Nieto A, Mazon A, Pamies R, et al. J Pediatr. 2002;140:370–372
Purpose of the Study.
Sensitivity to latex or natural rubber is very common in children with spina bifida (SB). The American Academy of Allergy, Asthma, and Immunology (AAAAI) has recommended a latex-free environment for all procedures performed on SB patients as a means of preventing latex allergy. The purpose of this study was to assess the efficacy of latex avoidance for primary prevention of latex sensitization.
Two groups of patients with spina bifida were selected for study. The 15 group I patients received no preventative measures. They represent the natural history of latex sensitization. The 22 group II patients were born later when latex-free measures had been implemented at the study site and parental education for latex avoidance was routine. Children were followed for a 6-year period. When >1 evaluation was done, the latest was used.
Data were recorded regarding gender, age, personal and family atopic history, number of operations, number of cystourethrograms, presence of ventriculoperitoneal (VP) shunt, and clinical reaction to latex. Allergy testing was done in vitro and by skin prick testing to commercial latex extract, banana and chestnut. These foods are among those that can cross-react to latex. A total serum immunoglobulin E (IgE) was also measured. Comparisons for the above parameters were made between the 2 groups of SB patients.
There were no significant differences in the above parameters between the 2 groups except for the prevalence of latex sensitization and clinical latex reactions. Latex sensitization occurred in 27% of group I patients (no prophylaxis) versus 4.5% of group II patients (prophylaxis). None of the patients had a positive allergy test or clinical sensitivity to banana or chestnut. A total of 5 patients had a clinical latex reaction. Only 1 patient was from group II and all 5 patients had VP shunts. All of these patients had evidence of latex sensitivity by either a positive prick test or positive in vitro test.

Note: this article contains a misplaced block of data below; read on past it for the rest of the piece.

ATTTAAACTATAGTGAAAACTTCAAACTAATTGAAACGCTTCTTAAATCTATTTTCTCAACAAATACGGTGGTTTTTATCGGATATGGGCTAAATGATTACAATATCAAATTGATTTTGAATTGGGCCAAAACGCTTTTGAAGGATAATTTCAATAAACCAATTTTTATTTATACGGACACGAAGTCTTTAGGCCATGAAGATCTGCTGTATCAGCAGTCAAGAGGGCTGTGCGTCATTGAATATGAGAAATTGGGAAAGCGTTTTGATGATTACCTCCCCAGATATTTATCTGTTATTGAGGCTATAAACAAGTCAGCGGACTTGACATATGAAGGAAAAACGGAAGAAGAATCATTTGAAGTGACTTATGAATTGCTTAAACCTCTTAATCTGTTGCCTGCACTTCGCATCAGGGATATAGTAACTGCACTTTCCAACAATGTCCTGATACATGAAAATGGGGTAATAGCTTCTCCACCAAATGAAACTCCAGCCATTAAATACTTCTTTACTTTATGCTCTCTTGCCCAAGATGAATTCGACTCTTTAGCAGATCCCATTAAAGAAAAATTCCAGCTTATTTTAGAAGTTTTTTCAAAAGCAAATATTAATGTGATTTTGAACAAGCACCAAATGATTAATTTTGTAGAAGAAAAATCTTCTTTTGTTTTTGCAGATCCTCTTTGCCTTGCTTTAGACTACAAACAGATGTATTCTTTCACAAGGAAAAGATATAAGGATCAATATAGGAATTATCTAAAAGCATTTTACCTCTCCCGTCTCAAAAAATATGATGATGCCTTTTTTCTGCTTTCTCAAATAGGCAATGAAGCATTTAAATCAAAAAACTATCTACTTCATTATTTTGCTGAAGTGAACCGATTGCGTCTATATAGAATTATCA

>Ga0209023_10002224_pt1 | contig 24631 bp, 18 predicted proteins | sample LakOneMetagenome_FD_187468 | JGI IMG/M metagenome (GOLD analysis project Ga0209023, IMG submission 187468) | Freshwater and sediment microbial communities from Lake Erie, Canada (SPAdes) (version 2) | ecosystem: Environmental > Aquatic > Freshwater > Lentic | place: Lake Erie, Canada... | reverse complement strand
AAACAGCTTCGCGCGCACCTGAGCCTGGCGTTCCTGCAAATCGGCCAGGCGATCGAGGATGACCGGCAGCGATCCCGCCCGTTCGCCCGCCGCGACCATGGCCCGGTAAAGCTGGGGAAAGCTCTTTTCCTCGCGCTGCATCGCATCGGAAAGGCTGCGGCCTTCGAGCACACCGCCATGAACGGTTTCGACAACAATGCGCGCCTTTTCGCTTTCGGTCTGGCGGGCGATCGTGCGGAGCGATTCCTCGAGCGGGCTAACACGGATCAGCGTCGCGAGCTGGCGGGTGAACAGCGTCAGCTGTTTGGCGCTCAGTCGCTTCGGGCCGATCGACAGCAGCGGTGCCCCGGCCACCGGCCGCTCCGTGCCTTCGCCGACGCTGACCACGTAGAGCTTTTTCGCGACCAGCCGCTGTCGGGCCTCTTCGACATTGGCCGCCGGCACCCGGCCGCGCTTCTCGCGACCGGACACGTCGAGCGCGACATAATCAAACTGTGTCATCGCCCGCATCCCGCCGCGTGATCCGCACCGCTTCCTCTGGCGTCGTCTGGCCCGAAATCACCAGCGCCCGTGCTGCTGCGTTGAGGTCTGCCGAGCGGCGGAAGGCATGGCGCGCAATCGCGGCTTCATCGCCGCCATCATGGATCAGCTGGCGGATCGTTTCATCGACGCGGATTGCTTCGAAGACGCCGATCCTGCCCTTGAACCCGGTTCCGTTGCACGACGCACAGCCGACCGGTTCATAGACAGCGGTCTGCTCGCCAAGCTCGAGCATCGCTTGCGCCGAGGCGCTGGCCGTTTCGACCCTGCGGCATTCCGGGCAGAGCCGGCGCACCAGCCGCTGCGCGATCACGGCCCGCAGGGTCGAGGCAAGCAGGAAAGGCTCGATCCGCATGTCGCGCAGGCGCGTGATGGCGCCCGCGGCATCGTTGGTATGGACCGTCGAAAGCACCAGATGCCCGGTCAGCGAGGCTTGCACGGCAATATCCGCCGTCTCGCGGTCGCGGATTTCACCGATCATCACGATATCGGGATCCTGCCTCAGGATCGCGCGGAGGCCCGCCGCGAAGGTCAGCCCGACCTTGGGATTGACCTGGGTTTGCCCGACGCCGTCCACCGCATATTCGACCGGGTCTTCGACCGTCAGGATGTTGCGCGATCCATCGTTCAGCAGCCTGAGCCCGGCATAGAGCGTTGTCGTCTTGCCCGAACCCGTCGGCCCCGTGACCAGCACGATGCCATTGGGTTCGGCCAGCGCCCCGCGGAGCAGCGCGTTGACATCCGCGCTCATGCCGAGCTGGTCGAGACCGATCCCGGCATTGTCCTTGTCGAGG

Latex avoidance reduced the prevalence of latex sensitivity by 6-fold.
The number of patients in this study was small, as were the number of operations and cystourethrograms. Latex exposure in group I patients is less than reported elsewhere. In other studies of children with SB or congenital urogenital malformations multiple surgeries or frequent exposure to latex devices are risk factors for sensitization. In this study the mean number of operations was 3.3 ± 1.5 for group I and 2.8 ± 2.3 for group II. Only 37 of 137 SB patients followed by this group were reported. No information was given as to the prevalence of clinical latex allergy reactions for entire cohort. The reduced sensitization in the latex avoidance group supports the recommendations of the AAAAI for early and sustained latex avoidance for such patients.